Citation: Yang Y, Li YX, Yao RQ, Du XH, Ren C. Artificial intelligence in small intestinal diseases: Application and prospects. World J Gastroenterol 2021; 27(25): 3734-3747
The small intestine is located in the middle of the gastrointestinal digestive system, with a total length of 5 m to 7 m, including the duodenum, jejunum and ileum, and is the longest organ of the digestive system. Small intestinal diseases (SIDs) mainly include celiac disease (CD), small intestinal Crohn’s disease (SICD), primary small intestinal tumor (PSIT), obscure gastrointestinal bleeding and so on. The traditional examination methods include X-ray barium enterography, computed tomography (CT), magnetic resonance imaging (MRI), balloon-assisted enteroscopy, deep enteroscopy and so on. In recent years, the emergence of capsule endoscopy (CE) has brought a revolutionary breakthrough for the diagnosis of SIDs. However, because of the special anatomical position of the small intestine (far away from the oral cavity and anus, overlap and peristalsis), there are still many problems in the diagnosis of SIDs, such as high technical requirements, low positive rate of diagnosis, inaccurate qualitative location of the disease, patient intolerance and so on. In addition, the onset of SIDs is insidious, the specificity of clinical symptoms is low, and the lesion site is not easy to explore, so the clinical diagnosis of SIDs has always been a difficult problem. With the emergence of artificial intelligence (AI) and its wide application in the medical field, it also provides new methods for the whole management process of SIDs and greatly improves the efficiency of SIDs management.
AI is a concept put forward in the 1950s. It is a frontier cross discipline developed on the basis of computer science, neuropsychology, philosophy, linguistics, cybernetics, information theory and so on. The research fields of AI include expert system, machine learning (ML), fuzzy logic, natural language processing and so on. Research methods are also developing continuously, from ML to deep learning and then to convolutional neural network (CNN), promoting the rapid development of research in various fields. The research of AI in the medical field is mainly focused on auxiliary diagnosis. This series of methods of AI has become a hot implementation tool in the field of medical imaging and digestive endoscope[2,3]. Taking the experiment of the breast cancer AI detection system established by Google as an example, the computer-aided diagnosis system based on AI can help doctors reduce the misdiagnosis rate of breast cancer by 5.7%. Researchers at Houston Methodist Hospital also said in their study that they have developed AI software that parses breast X-ray images 30 times faster than ordinary doctors, with an accuracy of 99%. AI is widely used in the study of digestive fields such as gastric cancer, colorectal cancer, esophageal cancer and so on. AI has also been extensively researched in the field of SIDs, which will be introduced in this paper.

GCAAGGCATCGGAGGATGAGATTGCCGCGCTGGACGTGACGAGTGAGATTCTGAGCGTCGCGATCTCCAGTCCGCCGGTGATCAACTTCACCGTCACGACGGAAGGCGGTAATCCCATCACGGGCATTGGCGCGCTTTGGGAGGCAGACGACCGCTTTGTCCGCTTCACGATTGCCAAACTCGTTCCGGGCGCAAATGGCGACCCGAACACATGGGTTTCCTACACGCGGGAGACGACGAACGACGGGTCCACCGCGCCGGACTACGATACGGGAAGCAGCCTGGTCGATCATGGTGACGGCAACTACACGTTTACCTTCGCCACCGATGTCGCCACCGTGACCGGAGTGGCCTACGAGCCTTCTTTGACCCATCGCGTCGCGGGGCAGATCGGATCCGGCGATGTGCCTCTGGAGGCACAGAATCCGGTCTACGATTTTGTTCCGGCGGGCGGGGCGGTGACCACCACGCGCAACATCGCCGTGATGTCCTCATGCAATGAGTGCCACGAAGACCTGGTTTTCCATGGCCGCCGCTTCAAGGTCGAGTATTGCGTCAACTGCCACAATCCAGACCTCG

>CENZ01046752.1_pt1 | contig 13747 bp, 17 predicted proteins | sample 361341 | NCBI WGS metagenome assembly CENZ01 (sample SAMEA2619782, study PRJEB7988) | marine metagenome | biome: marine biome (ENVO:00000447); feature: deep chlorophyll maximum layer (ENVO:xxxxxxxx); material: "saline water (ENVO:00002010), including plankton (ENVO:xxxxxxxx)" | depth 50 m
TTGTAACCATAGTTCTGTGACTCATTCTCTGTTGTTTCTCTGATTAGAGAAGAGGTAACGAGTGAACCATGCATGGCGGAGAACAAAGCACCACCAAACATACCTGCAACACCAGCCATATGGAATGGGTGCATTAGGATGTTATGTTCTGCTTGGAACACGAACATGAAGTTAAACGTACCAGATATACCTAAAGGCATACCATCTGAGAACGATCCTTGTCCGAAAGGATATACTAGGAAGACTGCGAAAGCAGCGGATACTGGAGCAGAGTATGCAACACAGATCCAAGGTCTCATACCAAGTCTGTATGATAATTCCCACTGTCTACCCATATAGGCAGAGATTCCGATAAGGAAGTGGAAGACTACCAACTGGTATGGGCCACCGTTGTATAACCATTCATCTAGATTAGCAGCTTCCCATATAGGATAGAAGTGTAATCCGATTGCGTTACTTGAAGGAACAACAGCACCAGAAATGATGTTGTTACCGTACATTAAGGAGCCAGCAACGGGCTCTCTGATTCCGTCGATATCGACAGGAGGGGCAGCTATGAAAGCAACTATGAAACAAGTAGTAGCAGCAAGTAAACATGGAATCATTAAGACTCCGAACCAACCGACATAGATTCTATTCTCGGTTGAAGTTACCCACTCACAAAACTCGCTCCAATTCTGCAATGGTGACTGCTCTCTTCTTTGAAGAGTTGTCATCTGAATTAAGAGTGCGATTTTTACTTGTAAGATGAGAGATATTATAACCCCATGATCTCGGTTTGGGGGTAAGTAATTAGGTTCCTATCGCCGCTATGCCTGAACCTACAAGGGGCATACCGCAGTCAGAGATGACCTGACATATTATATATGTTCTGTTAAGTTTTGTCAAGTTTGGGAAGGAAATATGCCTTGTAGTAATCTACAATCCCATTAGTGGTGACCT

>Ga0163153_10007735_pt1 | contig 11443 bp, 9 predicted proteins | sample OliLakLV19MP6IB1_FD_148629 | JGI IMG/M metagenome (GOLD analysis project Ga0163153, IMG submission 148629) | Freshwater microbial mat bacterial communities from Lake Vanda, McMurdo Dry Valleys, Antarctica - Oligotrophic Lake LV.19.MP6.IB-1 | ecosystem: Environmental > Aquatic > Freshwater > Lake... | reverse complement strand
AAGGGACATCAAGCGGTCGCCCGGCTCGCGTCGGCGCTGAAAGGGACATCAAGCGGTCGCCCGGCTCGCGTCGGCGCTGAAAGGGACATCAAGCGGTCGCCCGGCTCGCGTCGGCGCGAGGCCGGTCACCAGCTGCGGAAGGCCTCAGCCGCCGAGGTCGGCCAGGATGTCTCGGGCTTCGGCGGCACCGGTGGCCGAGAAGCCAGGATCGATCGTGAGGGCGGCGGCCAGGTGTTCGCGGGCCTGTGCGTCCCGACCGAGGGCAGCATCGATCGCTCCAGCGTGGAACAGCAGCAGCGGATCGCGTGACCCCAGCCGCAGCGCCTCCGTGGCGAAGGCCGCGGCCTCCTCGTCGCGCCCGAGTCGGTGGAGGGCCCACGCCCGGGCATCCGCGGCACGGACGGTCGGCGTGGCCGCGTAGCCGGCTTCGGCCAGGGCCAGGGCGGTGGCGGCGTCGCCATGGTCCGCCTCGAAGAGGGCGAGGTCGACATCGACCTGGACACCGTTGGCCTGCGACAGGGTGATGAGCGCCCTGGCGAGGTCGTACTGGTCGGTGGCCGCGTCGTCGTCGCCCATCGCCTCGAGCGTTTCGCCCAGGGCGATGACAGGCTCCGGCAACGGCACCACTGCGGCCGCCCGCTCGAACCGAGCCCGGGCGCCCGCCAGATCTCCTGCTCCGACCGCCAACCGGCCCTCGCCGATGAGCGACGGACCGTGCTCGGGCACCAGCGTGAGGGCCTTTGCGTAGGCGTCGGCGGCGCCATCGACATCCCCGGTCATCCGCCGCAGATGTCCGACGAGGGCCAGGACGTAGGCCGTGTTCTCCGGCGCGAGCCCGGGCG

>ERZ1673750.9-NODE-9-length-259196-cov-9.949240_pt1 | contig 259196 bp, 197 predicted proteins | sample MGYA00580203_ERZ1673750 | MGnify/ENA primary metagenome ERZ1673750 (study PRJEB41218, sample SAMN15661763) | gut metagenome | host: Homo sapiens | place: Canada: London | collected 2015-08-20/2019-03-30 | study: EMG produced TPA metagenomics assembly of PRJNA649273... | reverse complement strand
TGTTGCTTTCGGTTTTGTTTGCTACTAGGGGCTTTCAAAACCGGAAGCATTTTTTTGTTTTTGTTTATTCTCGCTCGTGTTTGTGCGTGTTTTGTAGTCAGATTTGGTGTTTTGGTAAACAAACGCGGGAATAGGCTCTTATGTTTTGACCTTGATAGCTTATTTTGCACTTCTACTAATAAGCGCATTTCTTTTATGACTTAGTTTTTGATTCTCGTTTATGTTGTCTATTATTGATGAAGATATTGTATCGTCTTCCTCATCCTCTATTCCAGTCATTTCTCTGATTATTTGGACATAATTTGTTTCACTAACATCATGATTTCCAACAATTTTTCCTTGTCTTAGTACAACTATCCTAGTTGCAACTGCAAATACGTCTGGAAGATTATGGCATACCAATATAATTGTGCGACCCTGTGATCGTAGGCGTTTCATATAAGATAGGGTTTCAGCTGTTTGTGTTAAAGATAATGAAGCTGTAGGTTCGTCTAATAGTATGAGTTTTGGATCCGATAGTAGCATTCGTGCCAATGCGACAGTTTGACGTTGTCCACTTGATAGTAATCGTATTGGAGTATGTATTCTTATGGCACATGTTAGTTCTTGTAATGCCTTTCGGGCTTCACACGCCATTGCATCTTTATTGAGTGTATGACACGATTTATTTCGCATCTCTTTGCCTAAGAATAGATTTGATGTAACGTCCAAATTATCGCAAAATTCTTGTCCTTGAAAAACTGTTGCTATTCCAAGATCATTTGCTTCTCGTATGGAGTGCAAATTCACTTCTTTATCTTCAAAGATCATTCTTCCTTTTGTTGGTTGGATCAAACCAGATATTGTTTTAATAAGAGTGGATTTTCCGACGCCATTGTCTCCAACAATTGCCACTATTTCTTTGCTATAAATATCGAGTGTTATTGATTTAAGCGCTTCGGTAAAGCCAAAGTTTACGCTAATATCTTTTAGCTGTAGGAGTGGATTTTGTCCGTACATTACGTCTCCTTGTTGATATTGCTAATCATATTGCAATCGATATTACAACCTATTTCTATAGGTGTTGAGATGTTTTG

This study used the keywords of “artificial intelligence” and “small intestine” to search the relevant literature in the databases of PubMed, Embase, Web of Science and Cochrane Library up to October 2020. Studies included in our review were required to meet the following inclusion criteria: (1) full-text paper available in English; and (2) studies that associated AI with the small intestinal diseases. We excluded descriptive papers without validation of methods. The application status of AI in SIDs was summarized, and the challenges and prospects in this field were discussed.
AI IN SMALL INTESTINE ANATOMY
Organ segmentation of the small intestine
With the advent of AI, it is possible to perform computer-assisted organ segmentation in CT, MRI, endoscopy and other examination methods and has shown good application potential in the fields like assisted localization of radiotherapy. The following will introduce the research progress of this aspect in the field of the small intestine especially the duodenum (Table 1).